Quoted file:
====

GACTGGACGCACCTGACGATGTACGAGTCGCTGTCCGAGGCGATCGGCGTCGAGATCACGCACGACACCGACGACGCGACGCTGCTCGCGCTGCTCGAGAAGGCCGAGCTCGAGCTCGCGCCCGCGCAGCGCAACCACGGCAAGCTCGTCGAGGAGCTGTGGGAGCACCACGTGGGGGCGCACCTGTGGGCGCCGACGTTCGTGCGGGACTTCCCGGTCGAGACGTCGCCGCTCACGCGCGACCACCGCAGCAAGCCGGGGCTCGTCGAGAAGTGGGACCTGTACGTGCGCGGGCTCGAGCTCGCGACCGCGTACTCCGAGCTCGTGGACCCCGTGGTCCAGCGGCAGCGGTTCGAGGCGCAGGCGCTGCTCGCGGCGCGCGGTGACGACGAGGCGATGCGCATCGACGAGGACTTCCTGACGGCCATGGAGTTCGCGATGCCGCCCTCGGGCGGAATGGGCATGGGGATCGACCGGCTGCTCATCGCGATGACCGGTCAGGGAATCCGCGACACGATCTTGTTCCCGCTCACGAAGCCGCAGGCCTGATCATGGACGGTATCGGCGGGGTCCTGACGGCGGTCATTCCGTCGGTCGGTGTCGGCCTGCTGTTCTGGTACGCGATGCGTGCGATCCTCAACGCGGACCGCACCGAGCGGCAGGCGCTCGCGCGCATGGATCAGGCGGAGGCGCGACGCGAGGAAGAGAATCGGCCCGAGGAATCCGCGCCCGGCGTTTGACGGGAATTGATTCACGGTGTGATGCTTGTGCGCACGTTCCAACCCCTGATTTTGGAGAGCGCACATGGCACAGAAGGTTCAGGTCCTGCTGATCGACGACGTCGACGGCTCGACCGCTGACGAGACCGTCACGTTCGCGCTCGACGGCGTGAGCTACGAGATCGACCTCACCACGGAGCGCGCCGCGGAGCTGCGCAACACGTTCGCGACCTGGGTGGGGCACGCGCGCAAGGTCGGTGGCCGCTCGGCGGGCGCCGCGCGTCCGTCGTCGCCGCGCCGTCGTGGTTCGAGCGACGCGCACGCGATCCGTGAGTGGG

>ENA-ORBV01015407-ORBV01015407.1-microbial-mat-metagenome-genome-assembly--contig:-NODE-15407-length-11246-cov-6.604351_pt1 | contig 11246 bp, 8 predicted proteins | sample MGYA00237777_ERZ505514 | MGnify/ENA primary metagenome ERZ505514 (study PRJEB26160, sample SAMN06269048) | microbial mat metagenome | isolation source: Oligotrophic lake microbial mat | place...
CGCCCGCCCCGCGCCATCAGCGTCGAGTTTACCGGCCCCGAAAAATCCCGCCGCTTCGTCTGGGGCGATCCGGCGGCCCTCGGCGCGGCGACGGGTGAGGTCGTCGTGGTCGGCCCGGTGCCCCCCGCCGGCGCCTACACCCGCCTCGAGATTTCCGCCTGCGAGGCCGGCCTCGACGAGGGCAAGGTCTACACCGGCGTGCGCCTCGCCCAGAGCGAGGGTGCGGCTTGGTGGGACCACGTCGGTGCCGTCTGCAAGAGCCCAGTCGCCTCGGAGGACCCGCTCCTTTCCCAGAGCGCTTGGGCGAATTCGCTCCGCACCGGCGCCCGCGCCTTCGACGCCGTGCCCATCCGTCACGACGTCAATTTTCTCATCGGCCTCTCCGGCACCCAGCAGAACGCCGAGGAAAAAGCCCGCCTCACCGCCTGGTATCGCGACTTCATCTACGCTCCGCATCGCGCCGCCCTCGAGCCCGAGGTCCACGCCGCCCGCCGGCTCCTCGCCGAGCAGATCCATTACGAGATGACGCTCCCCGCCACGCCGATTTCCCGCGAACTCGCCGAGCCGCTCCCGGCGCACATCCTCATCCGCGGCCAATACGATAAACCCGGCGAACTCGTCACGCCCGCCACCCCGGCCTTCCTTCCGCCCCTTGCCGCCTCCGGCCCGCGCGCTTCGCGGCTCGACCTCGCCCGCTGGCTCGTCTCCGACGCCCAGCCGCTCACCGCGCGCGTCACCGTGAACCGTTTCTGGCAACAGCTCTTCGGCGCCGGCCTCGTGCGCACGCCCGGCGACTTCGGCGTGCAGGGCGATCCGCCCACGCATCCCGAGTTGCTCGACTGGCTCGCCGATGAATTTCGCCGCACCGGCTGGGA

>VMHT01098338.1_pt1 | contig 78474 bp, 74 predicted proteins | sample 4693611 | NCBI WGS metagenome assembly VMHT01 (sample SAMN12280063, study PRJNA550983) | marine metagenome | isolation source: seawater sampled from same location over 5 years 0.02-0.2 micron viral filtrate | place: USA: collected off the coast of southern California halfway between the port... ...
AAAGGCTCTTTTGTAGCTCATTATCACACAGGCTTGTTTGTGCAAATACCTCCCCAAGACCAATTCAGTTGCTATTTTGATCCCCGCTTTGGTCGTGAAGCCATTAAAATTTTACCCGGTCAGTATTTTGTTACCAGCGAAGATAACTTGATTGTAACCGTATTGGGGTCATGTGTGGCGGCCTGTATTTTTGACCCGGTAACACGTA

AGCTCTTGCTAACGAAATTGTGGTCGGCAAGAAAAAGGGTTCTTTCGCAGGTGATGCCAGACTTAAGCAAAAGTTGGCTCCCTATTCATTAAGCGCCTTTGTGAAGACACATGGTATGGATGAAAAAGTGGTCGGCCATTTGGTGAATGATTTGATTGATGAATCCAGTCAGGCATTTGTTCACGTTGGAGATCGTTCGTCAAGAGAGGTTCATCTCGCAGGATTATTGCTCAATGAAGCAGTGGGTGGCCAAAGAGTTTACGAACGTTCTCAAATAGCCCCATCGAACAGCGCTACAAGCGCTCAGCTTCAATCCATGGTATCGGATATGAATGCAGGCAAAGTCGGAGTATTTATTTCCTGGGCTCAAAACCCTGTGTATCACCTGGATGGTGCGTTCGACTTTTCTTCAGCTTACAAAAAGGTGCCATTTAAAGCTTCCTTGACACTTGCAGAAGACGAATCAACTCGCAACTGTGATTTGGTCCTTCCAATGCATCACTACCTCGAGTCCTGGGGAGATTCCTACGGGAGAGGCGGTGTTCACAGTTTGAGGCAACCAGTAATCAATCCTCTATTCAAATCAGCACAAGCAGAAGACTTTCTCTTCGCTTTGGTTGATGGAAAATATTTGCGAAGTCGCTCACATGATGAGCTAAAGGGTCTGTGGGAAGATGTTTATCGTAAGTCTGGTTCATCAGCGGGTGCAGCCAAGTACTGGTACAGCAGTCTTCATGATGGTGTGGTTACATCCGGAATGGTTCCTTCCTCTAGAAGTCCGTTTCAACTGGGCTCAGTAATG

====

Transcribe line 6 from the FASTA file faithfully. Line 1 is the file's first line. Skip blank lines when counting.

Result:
AGCTCTTGCTAACGAAATTGTGGTCGGCAAGAAAAAGGGTTCTTTCGCAGGTGATGCCAGACTTAAGCAAAAGTTGGCTCCCTATTCATTAAGCGCCTTTGTGAAGACACATGGTATGGATGAAAAAGTGGTCGGCCATTTGGTGAATGATTTGATTGATGAATCCAGTCAGGCATTTGTTCACGTTGGAGATCGTTCGTCAAGAGAGGTTCATCTCGCAGGATTATTGCTCAATGAAGCAGTGGGTGGCCAAAGAGTTTACGAACGTTCTCAAATAGCCCCATCGAACAGCGCTACAAGCGCTCAGCTTCAATCCATGGTATCGGATATGAATGCAGGCAAAGTCGGAGTATTTATTTCCTGGGCTCAAAACCCTGTGTATCACCTGGATGGTGCGTTCGACTTTTCTTCAGCTTACAAAAAGGTGCCATTTAAAGCTTCCTTGACACTTGCAGAAGACGAATCAACTCGCAACTGTGATTTGGTCCTTCCAATGCATCACTACCTCGAGTCCTGGGGAGATTCCTACGGGAGAGGCGGTGTTCACAGTTTGAGGCAACCAGTAATCAATCCTCTATTCAAATCAGCACAAGCAGAAGACTTTCTCTTCGCTTTGGTTGATGGAAAATATTTGCGAAGTCGCTCACATGATGAGCTAAAGGGTCTGTGGGAAGATGTTTATCGTAAGTCTGGTTCATCAGCGGGTGCAGCCAAGTACTGGTACAGCAGTCTTCATGATGGTGTGGTTACATCCGGAATGGTTCCTTCCTCTAGAAGTCCGTTTCAACTGGGCTCAGTAATG